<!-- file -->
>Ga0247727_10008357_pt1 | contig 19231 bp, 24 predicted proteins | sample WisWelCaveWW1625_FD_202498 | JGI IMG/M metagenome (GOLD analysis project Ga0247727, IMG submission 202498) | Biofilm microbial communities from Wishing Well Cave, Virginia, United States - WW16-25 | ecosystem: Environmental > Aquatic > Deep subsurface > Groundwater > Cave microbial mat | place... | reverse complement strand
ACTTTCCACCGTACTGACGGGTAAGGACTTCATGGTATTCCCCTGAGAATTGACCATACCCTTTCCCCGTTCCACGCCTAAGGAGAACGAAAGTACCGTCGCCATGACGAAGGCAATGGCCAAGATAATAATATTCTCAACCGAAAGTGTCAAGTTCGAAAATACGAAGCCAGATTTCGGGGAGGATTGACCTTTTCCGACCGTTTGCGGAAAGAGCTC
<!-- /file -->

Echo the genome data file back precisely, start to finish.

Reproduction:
>Ga0247727_10008357_pt1 | contig 19231 bp, 24 predicted proteins | sample WisWelCaveWW1625_FD_202498 | JGI IMG/M metagenome (GOLD analysis project Ga0247727, IMG submission 202498) | Biofilm microbial communities from Wishing Well Cave, Virginia, United States - WW16-25 | ecosystem: Environmental > Aquatic > Deep subsurface > Groundwater > Cave microbial mat | place... | reverse complement strand
ACTTTCCACCGTACTGACGGGTAAGGACTTCATGGTATTCCCCTGAGAATTGACCATACCCTTTCCCCGTTCCACGCCTAAGGAGAACGAAAGTACCGTCGCCATGACGAAGGCAATGGCCAAGATAATAATATTCTCAACCGAAAGTGTCAAGTTCGAAAATACGAAGCCAGATTTCGGGGAGGATTGACCTTTTCCGACCGTTTGCGGAAAGAGCTC